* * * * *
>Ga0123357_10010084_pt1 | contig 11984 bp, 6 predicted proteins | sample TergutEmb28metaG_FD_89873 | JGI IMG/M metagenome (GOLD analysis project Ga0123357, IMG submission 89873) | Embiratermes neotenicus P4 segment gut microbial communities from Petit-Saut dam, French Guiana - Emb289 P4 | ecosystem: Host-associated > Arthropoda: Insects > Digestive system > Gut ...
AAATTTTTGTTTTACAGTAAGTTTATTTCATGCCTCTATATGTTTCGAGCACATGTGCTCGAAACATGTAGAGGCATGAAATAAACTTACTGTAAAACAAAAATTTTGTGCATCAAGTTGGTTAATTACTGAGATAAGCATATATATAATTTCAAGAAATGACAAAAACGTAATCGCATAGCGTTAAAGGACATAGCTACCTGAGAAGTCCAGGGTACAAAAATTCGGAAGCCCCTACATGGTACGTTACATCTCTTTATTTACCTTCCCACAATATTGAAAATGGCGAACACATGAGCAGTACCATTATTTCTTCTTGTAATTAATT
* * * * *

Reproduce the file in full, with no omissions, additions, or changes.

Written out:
>Ga0123357_10010084_pt1 | contig 11984 bp, 6 predicted proteins | sample TergutEmb28metaG_FD_89873 | JGI IMG/M metagenome (GOLD analysis project Ga0123357, IMG submission 89873) | Embiratermes neotenicus P4 segment gut microbial communities from Petit-Saut dam, French Guiana - Emb289 P4 | ecosystem: Host-associated > Arthropoda: Insects > Digestive system > Gut ...
AAATTTTTGTTTTACAGTAAGTTTATTTCATGCCTCTATATGTTTCGAGCACATGTGCTCGAAACATGTAGAGGCATGAAATAAACTTACTGTAAAACAAAAATTTTGTGCATCAAGTTGGTTAATTACTGAGATAAGCATATATATAATTTCAAGAAATGACAAAAACGTAATCGCATAGCGTTAAAGGACATAGCTACCTGAGAAGTCCAGGGTACAAAAATTCGGAAGCCCCTACATGGTACGTTACATCTCTTTATTTACCTTCCCACAATATTGAAAATGGCGAACACATGAGCAGTACCATTATTTCTTCTTGTAATTAATT